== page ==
Abstract:

M. Le Petit, who is at present in Nairobi, was for a period of five years travelling in the French Congo, and he has kindly furnished me with a somewhat detailed account of the Water-Elephant

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Abstract:

Early in October this year (1952) I had my first chance after forty years in East Africa of observing wild elephants at very close quarters. My son, who has a roving job in South Masailand, met me in Arusha to take me into camp for one night. His battered safari truck was ready loaded with an equally battered minimum of camp kit. We scorched along the fine Stirling Astaldi tarmac road at a speed which terrified me in view of the vehicle's condition.

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Author:

Choudhury, A

Abstract:

The Cachar and North Cachar hills districts of southern Assam once held large populations of wild elephants. However, habitat destruction and poaching has made them locally extinct in many areas. Though a very good elephant population still exists in Assam, in these two arcas their status is vulnerable.

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Author:

Khalil, M

Abstract:

Since Cobbold's admirable work on the parasites of the Indian elephant in 1882, our knowledge of the Helminths harboured by this species of elephant has been considerably enlarged by Lieut.-Col. C. Lane, Railliet & Henry, and others. Little advance has been made regarding the parasites of the African elephant. The new species recorded here, with one exception, are parasites of the latter animal.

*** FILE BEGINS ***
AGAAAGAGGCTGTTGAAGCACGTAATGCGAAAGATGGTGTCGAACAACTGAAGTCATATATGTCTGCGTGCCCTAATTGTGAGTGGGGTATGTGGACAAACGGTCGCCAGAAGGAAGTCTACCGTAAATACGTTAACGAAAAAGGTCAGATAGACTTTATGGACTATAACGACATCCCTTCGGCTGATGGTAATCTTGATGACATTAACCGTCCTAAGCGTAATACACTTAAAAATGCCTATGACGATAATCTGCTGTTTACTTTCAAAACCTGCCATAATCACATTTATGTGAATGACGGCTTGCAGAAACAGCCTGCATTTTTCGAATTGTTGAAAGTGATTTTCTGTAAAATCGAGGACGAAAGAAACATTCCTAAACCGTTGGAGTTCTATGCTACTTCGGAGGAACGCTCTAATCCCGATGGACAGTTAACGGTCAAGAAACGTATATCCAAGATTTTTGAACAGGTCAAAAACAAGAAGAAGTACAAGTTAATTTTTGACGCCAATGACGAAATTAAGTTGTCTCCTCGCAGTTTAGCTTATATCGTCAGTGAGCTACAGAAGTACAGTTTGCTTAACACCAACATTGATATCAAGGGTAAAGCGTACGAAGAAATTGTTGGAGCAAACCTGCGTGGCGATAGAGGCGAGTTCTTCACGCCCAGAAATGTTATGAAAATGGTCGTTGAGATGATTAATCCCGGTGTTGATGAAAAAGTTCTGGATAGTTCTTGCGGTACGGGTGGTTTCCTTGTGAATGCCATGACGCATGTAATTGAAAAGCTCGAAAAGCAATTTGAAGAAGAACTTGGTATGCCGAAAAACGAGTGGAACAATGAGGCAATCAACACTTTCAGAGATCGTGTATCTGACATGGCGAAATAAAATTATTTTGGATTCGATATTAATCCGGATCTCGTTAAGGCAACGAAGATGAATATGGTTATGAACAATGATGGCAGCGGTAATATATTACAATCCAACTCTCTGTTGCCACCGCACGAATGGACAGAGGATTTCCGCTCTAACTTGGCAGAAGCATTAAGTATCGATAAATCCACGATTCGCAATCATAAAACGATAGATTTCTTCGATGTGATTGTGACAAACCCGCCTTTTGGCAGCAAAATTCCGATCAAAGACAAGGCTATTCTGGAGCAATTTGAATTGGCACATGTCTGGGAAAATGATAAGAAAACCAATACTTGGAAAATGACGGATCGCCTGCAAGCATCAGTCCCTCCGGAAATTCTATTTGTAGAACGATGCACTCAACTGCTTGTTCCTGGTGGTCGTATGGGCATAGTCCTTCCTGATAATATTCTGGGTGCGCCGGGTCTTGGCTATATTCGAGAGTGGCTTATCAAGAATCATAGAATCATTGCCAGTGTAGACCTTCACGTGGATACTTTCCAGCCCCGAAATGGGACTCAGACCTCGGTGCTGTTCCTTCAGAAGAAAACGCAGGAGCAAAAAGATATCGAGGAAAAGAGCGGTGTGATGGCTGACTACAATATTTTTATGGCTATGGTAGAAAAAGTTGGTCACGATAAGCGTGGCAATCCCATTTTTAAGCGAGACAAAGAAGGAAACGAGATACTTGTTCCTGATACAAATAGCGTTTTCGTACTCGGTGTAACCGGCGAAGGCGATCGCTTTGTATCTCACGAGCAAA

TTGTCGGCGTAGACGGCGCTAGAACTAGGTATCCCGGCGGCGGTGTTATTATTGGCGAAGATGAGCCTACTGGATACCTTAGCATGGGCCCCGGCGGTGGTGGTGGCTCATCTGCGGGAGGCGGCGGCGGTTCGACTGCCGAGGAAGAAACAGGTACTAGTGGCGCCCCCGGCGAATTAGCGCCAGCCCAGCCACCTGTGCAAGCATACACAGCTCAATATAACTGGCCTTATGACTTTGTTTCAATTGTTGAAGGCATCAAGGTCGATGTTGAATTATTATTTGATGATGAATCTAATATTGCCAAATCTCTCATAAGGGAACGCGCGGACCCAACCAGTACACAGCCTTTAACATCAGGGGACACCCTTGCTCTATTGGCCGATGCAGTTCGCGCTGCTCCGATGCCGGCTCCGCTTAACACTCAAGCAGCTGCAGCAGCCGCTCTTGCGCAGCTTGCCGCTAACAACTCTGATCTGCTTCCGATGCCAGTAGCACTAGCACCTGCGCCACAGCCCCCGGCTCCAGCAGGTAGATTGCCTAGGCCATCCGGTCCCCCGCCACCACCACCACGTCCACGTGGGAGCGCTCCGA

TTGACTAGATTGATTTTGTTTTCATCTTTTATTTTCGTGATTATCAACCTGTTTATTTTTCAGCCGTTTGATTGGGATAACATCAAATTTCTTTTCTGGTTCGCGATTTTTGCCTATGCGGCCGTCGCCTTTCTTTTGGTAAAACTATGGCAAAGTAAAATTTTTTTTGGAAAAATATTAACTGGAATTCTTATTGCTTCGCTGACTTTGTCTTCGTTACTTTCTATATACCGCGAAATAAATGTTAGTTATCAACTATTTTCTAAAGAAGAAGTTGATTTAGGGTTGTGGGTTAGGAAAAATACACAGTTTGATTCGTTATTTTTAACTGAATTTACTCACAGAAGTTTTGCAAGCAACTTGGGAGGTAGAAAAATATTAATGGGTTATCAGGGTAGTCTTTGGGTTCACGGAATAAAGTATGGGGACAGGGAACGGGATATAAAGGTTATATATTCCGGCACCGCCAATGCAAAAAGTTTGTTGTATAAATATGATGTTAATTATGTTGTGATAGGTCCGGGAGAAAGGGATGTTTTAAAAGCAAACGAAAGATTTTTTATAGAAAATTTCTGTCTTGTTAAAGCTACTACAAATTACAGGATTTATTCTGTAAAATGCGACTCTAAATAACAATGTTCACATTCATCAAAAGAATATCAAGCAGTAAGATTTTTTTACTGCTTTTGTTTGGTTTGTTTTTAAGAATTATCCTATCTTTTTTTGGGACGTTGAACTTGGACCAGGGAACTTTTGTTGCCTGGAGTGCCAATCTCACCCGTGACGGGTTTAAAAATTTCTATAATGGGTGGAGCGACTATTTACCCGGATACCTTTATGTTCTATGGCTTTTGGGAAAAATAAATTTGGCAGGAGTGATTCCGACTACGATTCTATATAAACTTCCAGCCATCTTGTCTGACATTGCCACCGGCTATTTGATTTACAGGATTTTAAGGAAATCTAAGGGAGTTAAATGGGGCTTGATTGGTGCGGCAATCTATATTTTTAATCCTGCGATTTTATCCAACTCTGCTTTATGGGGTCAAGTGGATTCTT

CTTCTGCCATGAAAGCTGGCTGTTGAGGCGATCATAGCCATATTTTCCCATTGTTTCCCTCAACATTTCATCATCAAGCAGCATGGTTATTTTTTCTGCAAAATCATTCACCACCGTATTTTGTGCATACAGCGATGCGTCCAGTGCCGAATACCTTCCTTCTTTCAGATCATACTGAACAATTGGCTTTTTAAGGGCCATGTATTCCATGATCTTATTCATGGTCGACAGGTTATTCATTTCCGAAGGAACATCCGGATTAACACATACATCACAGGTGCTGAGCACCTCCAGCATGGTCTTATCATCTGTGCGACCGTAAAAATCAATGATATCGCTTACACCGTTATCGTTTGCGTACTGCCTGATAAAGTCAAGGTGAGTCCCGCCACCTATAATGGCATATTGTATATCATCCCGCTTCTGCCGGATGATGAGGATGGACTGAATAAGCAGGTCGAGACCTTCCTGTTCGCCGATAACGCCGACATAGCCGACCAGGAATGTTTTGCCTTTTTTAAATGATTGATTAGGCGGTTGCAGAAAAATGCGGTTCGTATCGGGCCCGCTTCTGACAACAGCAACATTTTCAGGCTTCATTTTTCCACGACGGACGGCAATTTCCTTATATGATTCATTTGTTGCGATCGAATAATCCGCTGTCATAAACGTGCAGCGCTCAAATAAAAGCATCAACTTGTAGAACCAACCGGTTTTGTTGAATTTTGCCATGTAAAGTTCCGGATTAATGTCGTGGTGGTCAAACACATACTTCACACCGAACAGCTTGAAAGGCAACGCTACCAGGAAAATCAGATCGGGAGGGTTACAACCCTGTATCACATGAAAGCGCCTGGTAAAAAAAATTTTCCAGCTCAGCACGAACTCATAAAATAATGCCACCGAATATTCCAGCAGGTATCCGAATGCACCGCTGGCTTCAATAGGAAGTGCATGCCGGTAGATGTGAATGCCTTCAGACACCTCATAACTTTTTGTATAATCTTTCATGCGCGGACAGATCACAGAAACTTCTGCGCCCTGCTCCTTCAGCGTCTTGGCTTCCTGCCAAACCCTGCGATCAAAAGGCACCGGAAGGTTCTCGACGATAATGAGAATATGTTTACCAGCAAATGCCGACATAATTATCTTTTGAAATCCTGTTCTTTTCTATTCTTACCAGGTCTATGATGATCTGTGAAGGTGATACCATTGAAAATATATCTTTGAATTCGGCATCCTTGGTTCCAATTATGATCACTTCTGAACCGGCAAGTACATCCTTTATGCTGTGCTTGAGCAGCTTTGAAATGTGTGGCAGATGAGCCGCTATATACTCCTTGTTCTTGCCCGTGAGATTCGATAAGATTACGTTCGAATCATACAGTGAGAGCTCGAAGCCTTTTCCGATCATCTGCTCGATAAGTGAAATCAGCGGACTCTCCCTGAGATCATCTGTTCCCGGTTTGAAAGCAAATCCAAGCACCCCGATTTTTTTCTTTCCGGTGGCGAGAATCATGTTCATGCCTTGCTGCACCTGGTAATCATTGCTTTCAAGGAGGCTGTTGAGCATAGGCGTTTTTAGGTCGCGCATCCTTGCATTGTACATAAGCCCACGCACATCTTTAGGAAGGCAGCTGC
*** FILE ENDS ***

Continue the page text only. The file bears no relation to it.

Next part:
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Abstract:

We collected data on Asiatic Elephant Elephas maximus ranging and habitat selection in Rajaji National Park (RNP) in Uttarakhand state, India using radio telemetry from December 1996 - March 1998. Elephant home ranges were estimated (using 100 Minimum Convex Polygon) to range from 188 sq. km to > 400 sq. km. We could not detect any difference between male and female home ranges.

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Abstract:

The Minneriya National Park was established mainly to enhance the long-term survival of the Asian elephant (Elephas maximus) in a predominantly agricultural area in Sri Lanka. The ancient reservoir, after which the Park is named, is seasonally home to large numbers of elephants because of the availability of water and the extensive areas of grassland created by fluctuations in the water level.

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